On the basis of the description of the circadian system, what is “entrainment,” and how is it related to “synchronization” of circadian rhythms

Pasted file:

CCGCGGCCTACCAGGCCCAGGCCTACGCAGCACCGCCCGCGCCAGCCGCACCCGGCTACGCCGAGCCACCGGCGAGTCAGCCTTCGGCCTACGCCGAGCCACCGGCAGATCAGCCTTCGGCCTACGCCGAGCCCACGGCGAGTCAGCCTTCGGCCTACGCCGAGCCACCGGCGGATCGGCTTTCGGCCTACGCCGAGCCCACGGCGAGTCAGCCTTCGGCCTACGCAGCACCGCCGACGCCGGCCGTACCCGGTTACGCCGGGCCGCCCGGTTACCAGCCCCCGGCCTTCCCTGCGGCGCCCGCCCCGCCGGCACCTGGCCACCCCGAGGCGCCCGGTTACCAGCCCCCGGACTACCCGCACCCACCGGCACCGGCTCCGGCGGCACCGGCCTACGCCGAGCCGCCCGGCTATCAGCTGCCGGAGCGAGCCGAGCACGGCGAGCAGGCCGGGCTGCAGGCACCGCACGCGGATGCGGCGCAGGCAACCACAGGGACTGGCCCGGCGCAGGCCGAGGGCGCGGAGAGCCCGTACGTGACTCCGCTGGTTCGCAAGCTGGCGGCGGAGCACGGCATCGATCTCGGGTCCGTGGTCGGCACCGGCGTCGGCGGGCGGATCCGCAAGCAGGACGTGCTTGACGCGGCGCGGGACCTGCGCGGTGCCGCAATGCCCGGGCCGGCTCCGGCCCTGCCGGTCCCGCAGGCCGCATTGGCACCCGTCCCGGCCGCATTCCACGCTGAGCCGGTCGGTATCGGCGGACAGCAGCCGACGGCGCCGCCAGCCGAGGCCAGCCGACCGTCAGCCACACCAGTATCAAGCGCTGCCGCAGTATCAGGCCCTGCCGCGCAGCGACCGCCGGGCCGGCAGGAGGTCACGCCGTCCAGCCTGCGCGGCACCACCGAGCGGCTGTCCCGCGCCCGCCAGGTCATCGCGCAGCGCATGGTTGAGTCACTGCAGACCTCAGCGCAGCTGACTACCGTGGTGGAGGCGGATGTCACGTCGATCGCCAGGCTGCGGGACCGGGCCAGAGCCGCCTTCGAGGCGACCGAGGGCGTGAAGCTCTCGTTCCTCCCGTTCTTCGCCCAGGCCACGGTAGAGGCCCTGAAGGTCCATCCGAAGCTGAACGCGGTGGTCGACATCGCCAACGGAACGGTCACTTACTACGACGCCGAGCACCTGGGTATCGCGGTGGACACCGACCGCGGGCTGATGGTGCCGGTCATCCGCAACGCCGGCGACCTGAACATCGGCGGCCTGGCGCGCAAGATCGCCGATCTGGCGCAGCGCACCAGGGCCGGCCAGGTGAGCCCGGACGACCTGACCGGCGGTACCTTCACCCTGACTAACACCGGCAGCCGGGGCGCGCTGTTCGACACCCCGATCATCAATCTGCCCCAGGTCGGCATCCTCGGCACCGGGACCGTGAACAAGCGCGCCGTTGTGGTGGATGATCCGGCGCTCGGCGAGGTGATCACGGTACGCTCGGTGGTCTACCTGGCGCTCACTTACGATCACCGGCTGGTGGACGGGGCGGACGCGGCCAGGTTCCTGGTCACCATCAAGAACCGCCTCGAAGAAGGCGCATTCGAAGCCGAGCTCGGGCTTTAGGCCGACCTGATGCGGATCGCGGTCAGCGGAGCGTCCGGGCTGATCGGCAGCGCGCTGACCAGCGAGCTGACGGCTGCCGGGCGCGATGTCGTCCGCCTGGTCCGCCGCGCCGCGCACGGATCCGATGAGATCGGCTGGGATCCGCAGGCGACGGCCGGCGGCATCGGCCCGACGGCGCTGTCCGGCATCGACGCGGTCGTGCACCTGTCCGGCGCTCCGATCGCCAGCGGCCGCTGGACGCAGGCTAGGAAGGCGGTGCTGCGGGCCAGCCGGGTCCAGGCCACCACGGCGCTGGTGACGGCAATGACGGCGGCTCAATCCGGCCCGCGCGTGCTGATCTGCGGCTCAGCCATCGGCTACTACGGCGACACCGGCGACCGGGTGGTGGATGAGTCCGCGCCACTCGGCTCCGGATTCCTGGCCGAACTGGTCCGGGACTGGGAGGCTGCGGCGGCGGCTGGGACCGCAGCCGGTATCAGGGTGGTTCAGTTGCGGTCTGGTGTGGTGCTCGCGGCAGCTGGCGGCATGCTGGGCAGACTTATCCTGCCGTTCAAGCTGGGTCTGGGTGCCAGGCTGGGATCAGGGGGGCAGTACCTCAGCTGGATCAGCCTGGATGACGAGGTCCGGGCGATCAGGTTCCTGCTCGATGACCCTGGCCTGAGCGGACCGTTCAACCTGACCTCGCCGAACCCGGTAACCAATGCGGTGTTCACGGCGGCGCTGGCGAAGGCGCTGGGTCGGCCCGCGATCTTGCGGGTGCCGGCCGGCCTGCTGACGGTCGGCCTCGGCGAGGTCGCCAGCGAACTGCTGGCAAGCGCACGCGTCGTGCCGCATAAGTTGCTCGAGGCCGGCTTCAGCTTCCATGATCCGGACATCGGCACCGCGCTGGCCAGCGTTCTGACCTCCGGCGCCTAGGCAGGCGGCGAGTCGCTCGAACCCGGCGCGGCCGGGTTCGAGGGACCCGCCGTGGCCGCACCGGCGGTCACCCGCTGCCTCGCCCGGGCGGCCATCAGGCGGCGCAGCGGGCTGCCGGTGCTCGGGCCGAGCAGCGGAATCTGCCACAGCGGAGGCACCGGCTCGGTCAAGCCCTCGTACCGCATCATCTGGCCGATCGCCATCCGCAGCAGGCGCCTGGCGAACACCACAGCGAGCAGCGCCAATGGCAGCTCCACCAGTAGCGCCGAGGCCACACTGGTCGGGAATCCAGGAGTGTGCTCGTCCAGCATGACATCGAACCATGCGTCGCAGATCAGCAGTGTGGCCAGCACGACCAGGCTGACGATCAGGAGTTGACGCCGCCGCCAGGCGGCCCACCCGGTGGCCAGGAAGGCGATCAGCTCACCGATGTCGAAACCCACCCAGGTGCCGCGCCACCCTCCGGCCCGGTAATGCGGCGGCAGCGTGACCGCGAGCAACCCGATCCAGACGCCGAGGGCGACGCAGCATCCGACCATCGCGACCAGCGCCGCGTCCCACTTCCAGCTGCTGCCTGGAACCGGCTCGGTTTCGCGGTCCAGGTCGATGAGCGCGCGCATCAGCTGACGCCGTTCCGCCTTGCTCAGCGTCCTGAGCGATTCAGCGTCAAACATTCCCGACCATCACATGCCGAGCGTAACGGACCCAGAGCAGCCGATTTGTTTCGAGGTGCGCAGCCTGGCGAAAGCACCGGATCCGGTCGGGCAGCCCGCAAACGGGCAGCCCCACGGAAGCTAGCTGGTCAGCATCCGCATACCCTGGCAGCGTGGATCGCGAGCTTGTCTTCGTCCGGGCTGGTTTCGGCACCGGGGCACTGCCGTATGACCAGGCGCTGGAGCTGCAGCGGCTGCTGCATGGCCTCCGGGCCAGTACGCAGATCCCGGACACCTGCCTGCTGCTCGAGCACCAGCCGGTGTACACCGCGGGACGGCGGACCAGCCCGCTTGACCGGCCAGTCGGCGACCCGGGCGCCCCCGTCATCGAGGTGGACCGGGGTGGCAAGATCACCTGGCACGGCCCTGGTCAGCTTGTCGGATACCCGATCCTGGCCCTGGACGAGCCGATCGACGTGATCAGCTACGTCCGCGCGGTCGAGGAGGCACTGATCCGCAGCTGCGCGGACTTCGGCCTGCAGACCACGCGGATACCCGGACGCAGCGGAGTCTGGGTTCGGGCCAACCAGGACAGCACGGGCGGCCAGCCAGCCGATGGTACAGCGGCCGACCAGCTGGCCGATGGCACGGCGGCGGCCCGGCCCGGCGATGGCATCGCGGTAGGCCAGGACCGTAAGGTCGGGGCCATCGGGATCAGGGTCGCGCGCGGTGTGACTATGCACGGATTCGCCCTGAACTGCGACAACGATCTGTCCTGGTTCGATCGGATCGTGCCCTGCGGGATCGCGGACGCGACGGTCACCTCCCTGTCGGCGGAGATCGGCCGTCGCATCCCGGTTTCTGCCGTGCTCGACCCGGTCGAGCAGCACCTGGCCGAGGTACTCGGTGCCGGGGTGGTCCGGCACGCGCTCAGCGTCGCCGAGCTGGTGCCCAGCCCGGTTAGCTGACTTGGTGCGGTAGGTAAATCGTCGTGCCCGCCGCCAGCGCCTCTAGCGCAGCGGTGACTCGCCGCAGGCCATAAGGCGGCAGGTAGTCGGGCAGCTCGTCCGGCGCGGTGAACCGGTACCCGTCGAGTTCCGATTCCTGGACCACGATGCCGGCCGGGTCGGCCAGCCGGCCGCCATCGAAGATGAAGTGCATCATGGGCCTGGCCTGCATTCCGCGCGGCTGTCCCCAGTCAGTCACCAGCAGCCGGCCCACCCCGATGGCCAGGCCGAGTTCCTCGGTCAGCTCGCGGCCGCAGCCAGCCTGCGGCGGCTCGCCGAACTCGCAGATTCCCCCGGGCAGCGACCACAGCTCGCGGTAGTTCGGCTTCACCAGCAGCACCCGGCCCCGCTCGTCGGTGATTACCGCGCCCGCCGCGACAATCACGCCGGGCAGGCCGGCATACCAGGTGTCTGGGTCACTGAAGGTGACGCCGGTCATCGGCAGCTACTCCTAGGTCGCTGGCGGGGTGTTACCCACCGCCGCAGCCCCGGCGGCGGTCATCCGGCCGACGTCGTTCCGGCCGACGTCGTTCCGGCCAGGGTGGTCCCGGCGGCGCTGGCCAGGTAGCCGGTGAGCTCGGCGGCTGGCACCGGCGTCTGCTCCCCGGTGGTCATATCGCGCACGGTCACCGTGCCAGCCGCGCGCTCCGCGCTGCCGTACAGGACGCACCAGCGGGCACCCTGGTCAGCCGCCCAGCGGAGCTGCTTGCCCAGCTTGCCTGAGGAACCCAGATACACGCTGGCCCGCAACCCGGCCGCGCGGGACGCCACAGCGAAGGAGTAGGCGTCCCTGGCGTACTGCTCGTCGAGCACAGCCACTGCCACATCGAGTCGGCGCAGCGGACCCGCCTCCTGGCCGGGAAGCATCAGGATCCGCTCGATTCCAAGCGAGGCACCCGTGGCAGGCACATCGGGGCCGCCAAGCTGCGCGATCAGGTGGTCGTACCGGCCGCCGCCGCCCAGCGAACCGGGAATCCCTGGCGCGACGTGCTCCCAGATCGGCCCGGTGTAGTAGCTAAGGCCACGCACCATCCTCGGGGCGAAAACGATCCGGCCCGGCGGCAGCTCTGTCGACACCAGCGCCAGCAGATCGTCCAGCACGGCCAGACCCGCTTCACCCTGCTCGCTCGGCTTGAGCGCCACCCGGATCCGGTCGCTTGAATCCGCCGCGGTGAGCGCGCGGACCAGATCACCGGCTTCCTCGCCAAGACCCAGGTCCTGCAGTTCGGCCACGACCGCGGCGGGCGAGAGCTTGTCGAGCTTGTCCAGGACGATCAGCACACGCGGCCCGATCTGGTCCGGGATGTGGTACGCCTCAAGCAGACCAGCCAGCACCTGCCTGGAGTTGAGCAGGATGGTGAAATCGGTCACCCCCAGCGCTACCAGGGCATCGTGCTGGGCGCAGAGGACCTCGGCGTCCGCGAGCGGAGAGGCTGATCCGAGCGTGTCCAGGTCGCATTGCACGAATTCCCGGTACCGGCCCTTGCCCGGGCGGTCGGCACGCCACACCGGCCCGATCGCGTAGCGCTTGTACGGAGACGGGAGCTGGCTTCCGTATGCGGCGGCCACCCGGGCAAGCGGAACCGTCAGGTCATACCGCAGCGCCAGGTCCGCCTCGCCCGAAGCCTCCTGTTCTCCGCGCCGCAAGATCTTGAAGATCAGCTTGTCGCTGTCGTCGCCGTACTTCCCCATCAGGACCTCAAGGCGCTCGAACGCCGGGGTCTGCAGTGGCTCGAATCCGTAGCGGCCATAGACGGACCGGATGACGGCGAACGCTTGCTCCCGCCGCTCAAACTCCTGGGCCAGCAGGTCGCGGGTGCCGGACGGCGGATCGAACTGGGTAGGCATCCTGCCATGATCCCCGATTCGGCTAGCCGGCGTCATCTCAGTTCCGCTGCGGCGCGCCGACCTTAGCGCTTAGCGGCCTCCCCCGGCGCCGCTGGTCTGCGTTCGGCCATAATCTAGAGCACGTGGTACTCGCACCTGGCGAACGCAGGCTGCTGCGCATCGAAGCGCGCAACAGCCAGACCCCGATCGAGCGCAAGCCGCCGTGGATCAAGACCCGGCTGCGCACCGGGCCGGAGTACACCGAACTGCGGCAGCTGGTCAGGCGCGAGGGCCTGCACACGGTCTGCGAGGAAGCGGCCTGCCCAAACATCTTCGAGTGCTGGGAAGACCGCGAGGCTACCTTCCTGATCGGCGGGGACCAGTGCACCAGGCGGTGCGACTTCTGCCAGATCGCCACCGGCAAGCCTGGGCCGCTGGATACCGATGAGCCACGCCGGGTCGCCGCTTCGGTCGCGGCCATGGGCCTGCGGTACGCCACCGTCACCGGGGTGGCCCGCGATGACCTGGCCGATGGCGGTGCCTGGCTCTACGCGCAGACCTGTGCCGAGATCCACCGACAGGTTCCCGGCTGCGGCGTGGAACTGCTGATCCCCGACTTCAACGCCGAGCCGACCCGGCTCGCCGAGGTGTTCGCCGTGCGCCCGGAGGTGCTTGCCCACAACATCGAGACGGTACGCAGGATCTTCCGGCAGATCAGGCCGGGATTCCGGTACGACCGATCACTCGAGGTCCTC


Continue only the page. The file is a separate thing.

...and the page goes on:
Circadian rhythms are synchronized to the 24-hour day through the process of entrainment. As outlined above, the SCN is the master autonomous pacemaker for biologic rhythms, but is set at > 24 hours. The synchronization of genetic oscillating systems by a time giver (zeitgeber) is called entrainment. This anchors the internal autonomous clock to external environment. Light is the dominant correcting factor or time cue, capable of inducing sleep phase or wake phase changes. Besides photic stimuli, there are other nonphotic time cues, such as exercise, social interaction, temperature variation, and even feeding; all are capable of shifting circadian rhythms. The interaction between photic and nonphotic clues is complex and the magnitude of contributions to the human system remains to be determined. At this point, it can be said that stable entrainment likely reflects integration of both central and peripheral parameters.